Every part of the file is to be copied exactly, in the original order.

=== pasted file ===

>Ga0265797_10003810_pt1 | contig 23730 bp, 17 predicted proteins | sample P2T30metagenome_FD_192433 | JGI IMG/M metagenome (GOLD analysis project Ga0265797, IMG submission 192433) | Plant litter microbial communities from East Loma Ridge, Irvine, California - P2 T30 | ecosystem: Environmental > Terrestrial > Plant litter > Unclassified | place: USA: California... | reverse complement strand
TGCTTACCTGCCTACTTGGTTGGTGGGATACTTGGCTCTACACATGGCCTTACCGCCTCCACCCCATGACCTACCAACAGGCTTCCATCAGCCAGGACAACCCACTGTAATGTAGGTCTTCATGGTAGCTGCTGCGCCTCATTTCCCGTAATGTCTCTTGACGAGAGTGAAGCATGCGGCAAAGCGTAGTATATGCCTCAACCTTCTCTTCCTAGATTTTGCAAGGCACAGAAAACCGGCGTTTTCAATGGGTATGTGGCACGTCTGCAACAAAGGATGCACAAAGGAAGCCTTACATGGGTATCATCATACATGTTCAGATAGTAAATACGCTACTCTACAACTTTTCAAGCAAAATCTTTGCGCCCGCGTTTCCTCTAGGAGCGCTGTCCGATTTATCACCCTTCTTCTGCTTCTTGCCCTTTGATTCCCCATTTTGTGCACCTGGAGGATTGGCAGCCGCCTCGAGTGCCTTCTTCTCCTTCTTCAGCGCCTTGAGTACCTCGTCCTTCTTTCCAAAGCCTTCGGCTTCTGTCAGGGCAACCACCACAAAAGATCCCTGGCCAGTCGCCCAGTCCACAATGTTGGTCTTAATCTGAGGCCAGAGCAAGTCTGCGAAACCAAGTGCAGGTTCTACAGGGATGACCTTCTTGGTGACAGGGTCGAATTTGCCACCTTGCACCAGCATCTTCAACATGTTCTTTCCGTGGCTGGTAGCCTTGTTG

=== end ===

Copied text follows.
>Ga0265797_10003810_pt1 | contig 23730 bp, 17 predicted proteins | sample P2T30metagenome_FD_192433 | JGI IMG/M metagenome (GOLD analysis project Ga0265797, IMG submission 192433) | Plant litter microbial communities from East Loma Ridge, Irvine, California - P2 T30 | ecosystem: Environmental > Terrestrial > Plant litter > Unclassified | place: USA: California... | reverse complement strand
TGCTTACCTGCCTACTTGGTTGGTGGGATACTTGGCTCTACACATGGCCTTACCGCCTCCACCCCATGACCTACCAACAGGCTTCCATCAGCCAGGACAACCCACTGTAATGTAGGTCTTCATGGTAGCTGCTGCGCCTCATTTCCCGTAATGTCTCTTGACGAGAGTGAAGCATGCGGCAAAGCGTAGTATATGCCTCAACCTTCTCTTCCTAGATTTTGCAAGGCACAGAAAACCGGCGTTTTCAATGGGTATGTGGCACGTCTGCAACAAAGGATGCACAAAGGAAGCCTTACATGGGTATCATCATACATGTTCAGATAGTAAATACGCTACTCTACAACTTTTCAAGCAAAATCTTTGCGCCCGCGTTTCCTCTAGGAGCGCTGTCCGATTTATCACCCTTCTTCTGCTTCTTGCCCTTTGATTCCCCATTTTGTGCACCTGGAGGATTGGCAGCCGCCTCGAGTGCCTTCTTCTCCTTCTTCAGCGCCTTGAGTACCTCGTCCTTCTTTCCAAAGCCTTCGGCTTCTGTCAGGGCAACCACCACAAAAGATCCCTGGCCAGTCGCCCAGTCCACAATGTTGGTCTTAATCTGAGGCCAGAGCAAGTCTGCGAAACCAAGTGCAGGTTCTACAGGGATGACCTTCTTGGTGACAGGGTCGAATTTGCCACCTTGCACCAGCATCTTCAACATGTTCTTTCCGTGGCTGGTAGCCTTGTTG